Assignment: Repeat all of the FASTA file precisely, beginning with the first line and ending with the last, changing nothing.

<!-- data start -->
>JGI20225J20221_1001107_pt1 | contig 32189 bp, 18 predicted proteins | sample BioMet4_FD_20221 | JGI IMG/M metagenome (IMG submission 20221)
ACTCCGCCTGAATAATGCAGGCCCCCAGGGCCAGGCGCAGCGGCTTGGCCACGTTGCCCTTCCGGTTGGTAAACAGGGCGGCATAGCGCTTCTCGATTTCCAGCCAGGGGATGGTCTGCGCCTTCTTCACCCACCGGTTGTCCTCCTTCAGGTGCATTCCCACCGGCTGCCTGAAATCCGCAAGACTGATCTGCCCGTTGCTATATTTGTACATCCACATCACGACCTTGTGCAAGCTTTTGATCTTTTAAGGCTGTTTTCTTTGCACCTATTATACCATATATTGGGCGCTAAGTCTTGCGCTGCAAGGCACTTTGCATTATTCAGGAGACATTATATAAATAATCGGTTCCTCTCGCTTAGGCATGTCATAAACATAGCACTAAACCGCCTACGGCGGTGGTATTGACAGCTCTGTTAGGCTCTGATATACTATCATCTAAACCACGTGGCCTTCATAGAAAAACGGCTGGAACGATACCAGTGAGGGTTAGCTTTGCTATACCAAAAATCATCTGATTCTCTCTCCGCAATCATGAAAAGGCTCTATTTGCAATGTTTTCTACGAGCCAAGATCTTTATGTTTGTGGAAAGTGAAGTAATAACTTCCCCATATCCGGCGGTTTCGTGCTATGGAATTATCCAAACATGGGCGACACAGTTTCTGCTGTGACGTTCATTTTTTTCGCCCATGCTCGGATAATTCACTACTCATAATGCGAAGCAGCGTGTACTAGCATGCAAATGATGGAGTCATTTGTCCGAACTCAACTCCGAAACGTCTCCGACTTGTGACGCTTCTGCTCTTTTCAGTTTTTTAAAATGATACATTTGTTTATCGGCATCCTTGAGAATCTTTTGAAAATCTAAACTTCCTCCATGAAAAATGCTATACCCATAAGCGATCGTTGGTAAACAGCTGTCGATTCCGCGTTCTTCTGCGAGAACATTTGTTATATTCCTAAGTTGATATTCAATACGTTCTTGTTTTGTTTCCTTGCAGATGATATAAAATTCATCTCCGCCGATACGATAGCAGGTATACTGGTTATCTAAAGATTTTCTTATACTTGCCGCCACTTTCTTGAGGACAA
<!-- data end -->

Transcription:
>JGI20225J20221_1001107_pt1 | contig 32189 bp, 18 predicted proteins | sample BioMet4_FD_20221 | JGI IMG/M metagenome (IMG submission 20221)
ACTCCGCCTGAATAATGCAGGCCCCCAGGGCCAGGCGCAGCGGCTTGGCCACGTTGCCCTTCCGGTTGGTAAACAGGGCGGCATAGCGCTTCTCGATTTCCAGCCAGGGGATGGTCTGCGCCTTCTTCACCCACCGGTTGTCCTCCTTCAGGTGCATTCCCACCGGCTGCCTGAAATCCGCAAGACTGATCTGCCCGTTGCTATATTTGTACATCCACATCACGACCTTGTGCAAGCTTTTGATCTTTTAAGGCTGTTTTCTTTGCACCTATTATACCATATATTGGGCGCTAAGTCTTGCGCTGCAAGGCACTTTGCATTATTCAGGAGACATTATATAAATAATCGGTTCCTCTCGCTTAGGCATGTCATAAACATAGCACTAAACCGCCTACGGCGGTGGTATTGACAGCTCTGTTAGGCTCTGATATACTATCATCTAAACCACGTGGCCTTCATAGAAAAACGGCTGGAACGATACCAGTGAGGGTTAGCTTTGCTATACCAAAAATCATCTGATTCTCTCTCCGCAATCATGAAAAGGCTCTATTTGCAATGTTTTCTACGAGCCAAGATCTTTATGTTTGTGGAAAGTGAAGTAATAACTTCCCCATATCCGGCGGTTTCGTGCTATGGAATTATCCAAACATGGGCGACACAGTTTCTGCTGTGACGTTCATTTTTTTCGCCCATGCTCGGATAATTCACTACTCATAATGCGAAGCAGCGTGTACTAGCATGCAAATGATGGAGTCATTTGTCCGAACTCAACTCCGAAACGTCTCCGACTTGTGACGCTTCTGCTCTTTTCAGTTTTTTAAAATGATACATTTGTTTATCGGCATCCTTGAGAATCTTTTGAAAATCTAAACTTCCTCCATGAAAAATGCTATACCCATAAGCGATCGTTGGTAAACAGCTGTCGATTCCGCGTTCTTCTGCGAGAACATTTGTTATATTCCTAAGTTGATATTCAATACGTTCTTGTTTTGTTTCCTTGCAGATGATATAAAATTCATCTCCGCCGATACGATAGCAGGTATACTGGTTATCTAAAGATTTTCTTATACTTGCCGCCACTTTCTTGAGGACAA